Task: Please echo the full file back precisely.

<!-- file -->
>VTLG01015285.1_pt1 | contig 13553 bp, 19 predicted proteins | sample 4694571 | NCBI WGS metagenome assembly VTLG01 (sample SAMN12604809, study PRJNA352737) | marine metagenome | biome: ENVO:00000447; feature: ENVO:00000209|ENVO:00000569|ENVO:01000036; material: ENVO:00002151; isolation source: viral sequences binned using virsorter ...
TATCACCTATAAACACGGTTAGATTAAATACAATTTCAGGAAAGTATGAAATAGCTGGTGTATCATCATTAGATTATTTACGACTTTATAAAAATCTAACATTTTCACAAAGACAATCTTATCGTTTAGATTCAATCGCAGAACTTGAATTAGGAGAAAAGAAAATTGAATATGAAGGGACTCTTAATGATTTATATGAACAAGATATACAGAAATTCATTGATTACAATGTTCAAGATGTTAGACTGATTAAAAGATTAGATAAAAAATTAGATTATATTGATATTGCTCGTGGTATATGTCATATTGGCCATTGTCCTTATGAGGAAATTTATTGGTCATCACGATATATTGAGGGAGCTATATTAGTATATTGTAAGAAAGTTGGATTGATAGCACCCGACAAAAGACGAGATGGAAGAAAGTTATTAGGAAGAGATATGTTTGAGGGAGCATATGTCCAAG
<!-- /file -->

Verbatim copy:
>VTLG01015285.1_pt1 | contig 13553 bp, 19 predicted proteins | sample 4694571 | NCBI WGS metagenome assembly VTLG01 (sample SAMN12604809, study PRJNA352737) | marine metagenome | biome: ENVO:00000447; feature: ENVO:00000209|ENVO:00000569|ENVO:01000036; material: ENVO:00002151; isolation source: viral sequences binned using virsorter ...
TATCACCTATAAACACGGTTAGATTAAATACAATTTCAGGAAAGTATGAAATAGCTGGTGTATCATCATTAGATTATTTACGACTTTATAAAAATCTAACATTTTCACAAAGACAATCTTATCGTTTAGATTCAATCGCAGAACTTGAATTAGGAGAAAAGAAAATTGAATATGAAGGGACTCTTAATGATTTATATGAACAAGATATACAGAAATTCATTGATTACAATGTTCAAGATGTTAGACTGATTAAAAGATTAGATAAAAAATTAGATTATATTGATATTGCTCGTGGTATATGTCATATTGGCCATTGTCCTTATGAGGAAATTTATTGGTCATCACGATATATTGAGGGAGCTATATTAGTATATTGTAAGAAAGTTGGATTGATAGCACCCGACAAAAGACGAGATGGAAGAAAGTTATTAGGAAGAGATATGTTTGAGGGAGCATATGTCCAAG